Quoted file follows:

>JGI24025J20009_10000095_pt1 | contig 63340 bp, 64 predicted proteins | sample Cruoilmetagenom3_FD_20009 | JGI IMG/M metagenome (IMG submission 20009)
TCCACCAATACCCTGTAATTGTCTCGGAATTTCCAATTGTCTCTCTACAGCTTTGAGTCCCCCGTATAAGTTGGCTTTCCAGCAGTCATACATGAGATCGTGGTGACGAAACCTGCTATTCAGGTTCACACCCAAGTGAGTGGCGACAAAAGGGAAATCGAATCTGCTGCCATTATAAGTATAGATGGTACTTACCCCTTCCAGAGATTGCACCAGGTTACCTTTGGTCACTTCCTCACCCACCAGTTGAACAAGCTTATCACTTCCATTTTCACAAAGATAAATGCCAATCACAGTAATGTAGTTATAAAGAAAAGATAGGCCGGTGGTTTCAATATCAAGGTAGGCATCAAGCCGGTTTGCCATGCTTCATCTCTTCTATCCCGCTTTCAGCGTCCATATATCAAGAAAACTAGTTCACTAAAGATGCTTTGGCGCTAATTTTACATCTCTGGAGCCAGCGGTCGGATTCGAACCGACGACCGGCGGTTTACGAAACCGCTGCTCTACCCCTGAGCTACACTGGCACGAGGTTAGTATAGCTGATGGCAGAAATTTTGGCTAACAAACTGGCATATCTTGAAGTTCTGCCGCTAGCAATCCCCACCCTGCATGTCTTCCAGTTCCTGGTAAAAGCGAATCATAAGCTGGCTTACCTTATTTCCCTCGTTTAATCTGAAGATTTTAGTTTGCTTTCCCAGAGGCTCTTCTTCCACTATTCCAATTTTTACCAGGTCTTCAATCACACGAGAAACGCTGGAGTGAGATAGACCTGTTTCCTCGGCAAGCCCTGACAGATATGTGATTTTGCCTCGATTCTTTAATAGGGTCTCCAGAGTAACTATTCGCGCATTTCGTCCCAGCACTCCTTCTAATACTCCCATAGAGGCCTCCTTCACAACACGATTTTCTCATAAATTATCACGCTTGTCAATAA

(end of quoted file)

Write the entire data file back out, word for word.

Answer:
>JGI24025J20009_10000095_pt1 | contig 63340 bp, 64 predicted proteins | sample Cruoilmetagenom3_FD_20009 | JGI IMG/M metagenome (IMG submission 20009)
TCCACCAATACCCTGTAATTGTCTCGGAATTTCCAATTGTCTCTCTACAGCTTTGAGTCCCCCGTATAAGTTGGCTTTCCAGCAGTCATACATGAGATCGTGGTGACGAAACCTGCTATTCAGGTTCACACCCAAGTGAGTGGCGACAAAAGGGAAATCGAATCTGCTGCCATTATAAGTATAGATGGTACTTACCCCTTCCAGAGATTGCACCAGGTTACCTTTGGTCACTTCCTCACCCACCAGTTGAACAAGCTTATCACTTCCATTTTCACAAAGATAAATGCCAATCACAGTAATGTAGTTATAAAGAAAAGATAGGCCGGTGGTTTCAATATCAAGGTAGGCATCAAGCCGGTTTGCCATGCTTCATCTCTTCTATCCCGCTTTCAGCGTCCATATATCAAGAAAACTAGTTCACTAAAGATGCTTTGGCGCTAATTTTACATCTCTGGAGCCAGCGGTCGGATTCGAACCGACGACCGGCGGTTTACGAAACCGCTGCTCTACCCCTGAGCTACACTGGCACGAGGTTAGTATAGCTGATGGCAGAAATTTTGGCTAACAAACTGGCATATCTTGAAGTTCTGCCGCTAGCAATCCCCACCCTGCATGTCTTCCAGTTCCTGGTAAAAGCGAATCATAAGCTGGCTTACCTTATTTCCCTCGTTTAATCTGAAGATTTTAGTTTGCTTTCCCAGAGGCTCTTCTTCCACTATTCCAATTTTTACCAGGTCTTCAATCACACGAGAAACGCTGGAGTGAGATAGACCTGTTTCCTCGGCAAGCCCTGACAGATATGTGATTTTGCCTCGATTCTTTAATAGGGTCTCCAGAGTAACTATTCGCGCATTTCGTCCCAGCACTCCTTCTAATACTCCCATAGAGGCCTCCTTCACAACACGATTTTCTCATAAATTATCACGCTTGTCAATAA